Long one of San Francisco's more colorful neighborhoods, the Upper Haight turned into a ghost town seemingly overnight when the city's shelter-in-place order forced businesses to close. Fearing vandalism, many storefronts boarded up.
For some long-term residents, the boarded storefronts may recall the dark days of the late 1970s, when vacancies and urban blight were rampant.
But with the mandated shutdown already extended once, and no word on when businesses will resume normal operations, area artists and shop owners have started collaborating here, as in other neighborhoods, to signal connection and positivity.
"We wanted our murals to show hope," said SF Mercantile owner Robert Emmons — "focus on the positive in all of this: love, inner strength and peace. Together we'll get through this."
Emmons was painting the plywood at his storefront earlier this month, pictured below, when Gabrielle Lara passed by.
Lara is a member of a seven-person healing and arts collective called Eternal Love Tour. On the road when COVID-19 closures started to strike, Lara said they felt called to San Francisco and decided to shelter here.
"As the days passed," Lara said, "we thought, how do you brighten this place up?"
Emmons gave Eternal Love free run of the storefront and bought paints and supplies at Roberts Hardware, which made them available at a discount. "It kind of all just came together so beautifully," Lara said.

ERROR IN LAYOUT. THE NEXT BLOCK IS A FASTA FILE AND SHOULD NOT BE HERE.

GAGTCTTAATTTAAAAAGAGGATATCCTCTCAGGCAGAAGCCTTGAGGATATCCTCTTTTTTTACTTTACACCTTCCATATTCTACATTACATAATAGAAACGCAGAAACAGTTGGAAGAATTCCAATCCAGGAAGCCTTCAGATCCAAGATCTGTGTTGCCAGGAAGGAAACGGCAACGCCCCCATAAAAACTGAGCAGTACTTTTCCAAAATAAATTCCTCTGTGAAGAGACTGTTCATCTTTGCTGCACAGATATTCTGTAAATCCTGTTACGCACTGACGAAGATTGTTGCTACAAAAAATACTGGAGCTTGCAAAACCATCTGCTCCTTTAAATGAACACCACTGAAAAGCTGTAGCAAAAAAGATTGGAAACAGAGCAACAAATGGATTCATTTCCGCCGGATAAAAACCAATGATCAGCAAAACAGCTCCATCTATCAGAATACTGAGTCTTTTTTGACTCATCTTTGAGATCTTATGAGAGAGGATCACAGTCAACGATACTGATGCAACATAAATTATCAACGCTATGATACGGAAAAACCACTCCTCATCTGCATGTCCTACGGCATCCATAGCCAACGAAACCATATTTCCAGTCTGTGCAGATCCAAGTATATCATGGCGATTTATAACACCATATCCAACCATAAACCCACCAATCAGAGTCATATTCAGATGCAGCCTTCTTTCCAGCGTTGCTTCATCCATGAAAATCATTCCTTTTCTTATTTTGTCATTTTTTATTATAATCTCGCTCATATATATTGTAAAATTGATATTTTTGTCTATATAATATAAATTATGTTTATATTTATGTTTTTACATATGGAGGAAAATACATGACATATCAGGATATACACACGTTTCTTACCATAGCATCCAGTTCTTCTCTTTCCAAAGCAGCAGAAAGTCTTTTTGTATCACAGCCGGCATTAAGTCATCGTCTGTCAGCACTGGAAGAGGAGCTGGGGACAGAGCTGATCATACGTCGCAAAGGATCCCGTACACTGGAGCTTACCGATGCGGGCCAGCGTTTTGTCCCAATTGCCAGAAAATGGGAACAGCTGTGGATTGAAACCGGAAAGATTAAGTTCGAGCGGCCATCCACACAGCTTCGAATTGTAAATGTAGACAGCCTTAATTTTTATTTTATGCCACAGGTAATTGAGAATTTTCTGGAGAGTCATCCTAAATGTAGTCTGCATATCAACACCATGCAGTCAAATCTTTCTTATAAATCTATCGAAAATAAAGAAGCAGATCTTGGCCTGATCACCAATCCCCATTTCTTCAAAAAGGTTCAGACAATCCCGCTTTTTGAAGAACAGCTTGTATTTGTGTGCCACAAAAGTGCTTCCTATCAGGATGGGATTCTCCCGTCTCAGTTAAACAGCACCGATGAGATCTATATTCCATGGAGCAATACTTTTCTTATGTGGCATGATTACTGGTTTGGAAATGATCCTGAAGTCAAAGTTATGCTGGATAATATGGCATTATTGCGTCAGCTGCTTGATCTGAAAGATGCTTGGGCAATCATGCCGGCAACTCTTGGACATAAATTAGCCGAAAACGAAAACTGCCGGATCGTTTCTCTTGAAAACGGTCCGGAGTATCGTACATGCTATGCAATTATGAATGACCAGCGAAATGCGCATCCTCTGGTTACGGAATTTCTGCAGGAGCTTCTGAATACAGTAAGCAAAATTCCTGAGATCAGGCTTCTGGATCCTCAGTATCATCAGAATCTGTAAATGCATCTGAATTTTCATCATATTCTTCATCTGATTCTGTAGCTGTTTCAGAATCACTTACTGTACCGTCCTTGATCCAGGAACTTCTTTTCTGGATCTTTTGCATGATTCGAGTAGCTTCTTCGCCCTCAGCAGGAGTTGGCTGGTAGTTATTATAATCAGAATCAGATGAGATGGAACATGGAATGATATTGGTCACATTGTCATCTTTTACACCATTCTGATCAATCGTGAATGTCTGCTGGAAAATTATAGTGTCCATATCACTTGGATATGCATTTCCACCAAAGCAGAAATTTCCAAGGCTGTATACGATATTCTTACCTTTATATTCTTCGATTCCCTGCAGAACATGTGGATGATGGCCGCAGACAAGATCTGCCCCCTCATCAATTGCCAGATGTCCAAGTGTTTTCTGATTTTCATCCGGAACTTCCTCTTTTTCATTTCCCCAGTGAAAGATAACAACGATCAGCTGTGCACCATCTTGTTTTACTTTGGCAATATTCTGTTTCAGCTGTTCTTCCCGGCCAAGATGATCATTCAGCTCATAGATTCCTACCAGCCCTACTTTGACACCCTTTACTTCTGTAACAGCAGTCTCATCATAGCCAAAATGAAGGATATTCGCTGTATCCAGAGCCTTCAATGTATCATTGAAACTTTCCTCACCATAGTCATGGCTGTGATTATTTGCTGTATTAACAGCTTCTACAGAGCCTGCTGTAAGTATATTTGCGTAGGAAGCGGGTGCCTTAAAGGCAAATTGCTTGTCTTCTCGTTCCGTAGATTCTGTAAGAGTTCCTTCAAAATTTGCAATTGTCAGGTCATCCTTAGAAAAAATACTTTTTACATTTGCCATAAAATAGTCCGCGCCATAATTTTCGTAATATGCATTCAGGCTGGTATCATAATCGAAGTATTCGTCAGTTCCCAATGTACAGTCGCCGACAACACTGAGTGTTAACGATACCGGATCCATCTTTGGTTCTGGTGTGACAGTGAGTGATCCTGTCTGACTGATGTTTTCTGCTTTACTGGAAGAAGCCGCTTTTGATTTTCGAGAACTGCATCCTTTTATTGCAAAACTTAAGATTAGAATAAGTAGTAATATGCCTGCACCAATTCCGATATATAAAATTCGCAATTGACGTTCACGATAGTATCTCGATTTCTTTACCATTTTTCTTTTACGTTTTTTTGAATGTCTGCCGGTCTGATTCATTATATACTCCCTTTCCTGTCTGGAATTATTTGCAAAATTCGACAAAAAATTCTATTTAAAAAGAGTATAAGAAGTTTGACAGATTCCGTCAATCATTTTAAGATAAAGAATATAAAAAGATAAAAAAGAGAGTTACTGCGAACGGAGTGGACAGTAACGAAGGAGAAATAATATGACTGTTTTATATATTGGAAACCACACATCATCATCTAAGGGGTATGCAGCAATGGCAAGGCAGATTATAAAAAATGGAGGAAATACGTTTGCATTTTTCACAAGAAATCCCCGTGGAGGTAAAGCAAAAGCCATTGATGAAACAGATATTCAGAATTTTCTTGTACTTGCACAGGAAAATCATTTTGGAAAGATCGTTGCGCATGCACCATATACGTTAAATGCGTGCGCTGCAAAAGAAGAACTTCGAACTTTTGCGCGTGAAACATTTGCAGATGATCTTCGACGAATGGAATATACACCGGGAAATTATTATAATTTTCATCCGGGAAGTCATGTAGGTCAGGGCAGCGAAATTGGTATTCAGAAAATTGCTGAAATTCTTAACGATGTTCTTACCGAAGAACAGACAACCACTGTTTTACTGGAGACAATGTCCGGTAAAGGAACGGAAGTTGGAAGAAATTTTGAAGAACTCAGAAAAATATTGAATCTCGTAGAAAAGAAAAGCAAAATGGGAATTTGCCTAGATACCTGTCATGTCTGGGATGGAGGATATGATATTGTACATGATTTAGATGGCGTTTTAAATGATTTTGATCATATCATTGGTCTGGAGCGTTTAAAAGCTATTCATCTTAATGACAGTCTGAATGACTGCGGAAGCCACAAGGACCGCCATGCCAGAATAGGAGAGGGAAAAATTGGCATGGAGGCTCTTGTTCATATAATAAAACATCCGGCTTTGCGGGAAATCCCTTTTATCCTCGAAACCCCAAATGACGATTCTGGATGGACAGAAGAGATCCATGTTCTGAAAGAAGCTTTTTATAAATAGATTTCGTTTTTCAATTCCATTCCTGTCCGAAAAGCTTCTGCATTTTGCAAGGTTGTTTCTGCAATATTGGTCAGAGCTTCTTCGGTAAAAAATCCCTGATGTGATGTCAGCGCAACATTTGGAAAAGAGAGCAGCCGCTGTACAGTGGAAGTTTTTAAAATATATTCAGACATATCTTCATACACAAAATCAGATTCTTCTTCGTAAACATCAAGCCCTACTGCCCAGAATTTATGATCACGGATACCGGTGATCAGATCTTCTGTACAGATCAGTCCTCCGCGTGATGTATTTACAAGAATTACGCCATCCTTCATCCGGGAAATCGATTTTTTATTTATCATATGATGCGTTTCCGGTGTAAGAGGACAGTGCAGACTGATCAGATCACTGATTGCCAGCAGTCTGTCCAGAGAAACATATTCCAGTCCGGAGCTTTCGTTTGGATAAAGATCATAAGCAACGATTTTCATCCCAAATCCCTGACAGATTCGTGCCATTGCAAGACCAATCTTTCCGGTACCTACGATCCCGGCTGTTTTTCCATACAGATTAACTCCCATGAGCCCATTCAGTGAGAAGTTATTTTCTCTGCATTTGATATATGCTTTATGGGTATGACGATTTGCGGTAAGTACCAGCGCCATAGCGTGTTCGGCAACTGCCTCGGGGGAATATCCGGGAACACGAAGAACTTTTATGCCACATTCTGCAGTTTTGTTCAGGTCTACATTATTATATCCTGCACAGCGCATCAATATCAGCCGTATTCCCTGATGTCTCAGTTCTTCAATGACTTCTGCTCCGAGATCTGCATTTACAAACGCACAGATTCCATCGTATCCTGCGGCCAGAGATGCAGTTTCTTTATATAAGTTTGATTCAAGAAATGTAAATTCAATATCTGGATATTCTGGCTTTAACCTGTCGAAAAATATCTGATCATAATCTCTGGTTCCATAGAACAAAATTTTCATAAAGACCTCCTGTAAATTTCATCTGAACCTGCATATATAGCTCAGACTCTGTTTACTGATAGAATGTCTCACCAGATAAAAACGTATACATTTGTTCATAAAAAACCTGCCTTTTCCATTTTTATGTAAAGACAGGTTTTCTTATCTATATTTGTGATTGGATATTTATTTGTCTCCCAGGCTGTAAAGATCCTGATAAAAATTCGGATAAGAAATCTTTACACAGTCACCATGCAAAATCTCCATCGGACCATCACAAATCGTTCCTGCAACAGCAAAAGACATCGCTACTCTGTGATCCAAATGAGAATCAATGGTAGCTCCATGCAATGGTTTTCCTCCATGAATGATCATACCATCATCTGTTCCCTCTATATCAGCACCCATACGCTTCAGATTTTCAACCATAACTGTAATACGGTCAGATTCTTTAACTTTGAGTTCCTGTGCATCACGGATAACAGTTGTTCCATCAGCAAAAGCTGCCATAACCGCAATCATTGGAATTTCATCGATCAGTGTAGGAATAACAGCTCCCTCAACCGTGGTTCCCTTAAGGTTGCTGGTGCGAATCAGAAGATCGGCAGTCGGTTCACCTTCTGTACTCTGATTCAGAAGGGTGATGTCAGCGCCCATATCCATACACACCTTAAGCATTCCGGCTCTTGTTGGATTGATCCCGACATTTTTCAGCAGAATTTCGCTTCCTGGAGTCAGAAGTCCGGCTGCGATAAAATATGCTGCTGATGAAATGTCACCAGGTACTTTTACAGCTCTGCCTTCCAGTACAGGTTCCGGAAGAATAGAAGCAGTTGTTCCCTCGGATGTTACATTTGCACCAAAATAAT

She said Eternal Love Tour, which is currently looking for ways to extend their Bay Area sojourn, would be happy to paint out more storefronts if shop owners donate supplies.
Also among the installations in the area is an addition to fnnch's "honey bear" series, depicting bear-shaped honey bottles repurposed as sanitizer dispensers.
Nancy Gille, a board member at SF Heritage and the custodian of the Doolan-Larson building at Haight and Ashbury, is working with the Haight Street Art Center on a partnership with a living legend from the counterculture's arts scene, artist and printmaker Stanley Mouse.
Gille said the idea is for the art center to print a run of unique posters designed by Mouse for area shop owners and residents to post. Another, larger Mouse installation is about to go up at Cold Steel, Gille said.
"On a personal level, I abhor the thought of it looking like a war zone, which it is in effect," Gille said. "We're at a time of crisis and isolation, and I think personally that the role of art becomes even more important, whether we realize it or not, and it has the opportunity to bring us together."
San Francisco Public Works spokesperson Rachel Gordon confirmed that DPW has temporarily suspended its graffiti citation program, leaving landlords and shop owners free to decorate without penalty.
But that doesn't mean all additions are welcome. For example, in addition to collaborating with businesses, Eternal Love made two unwanted installations earlier this month which were promptly removed. Roberts Hardware is providing graffiti abatement for local businesses, painting over anything that isn't explicitly invited by shop owners.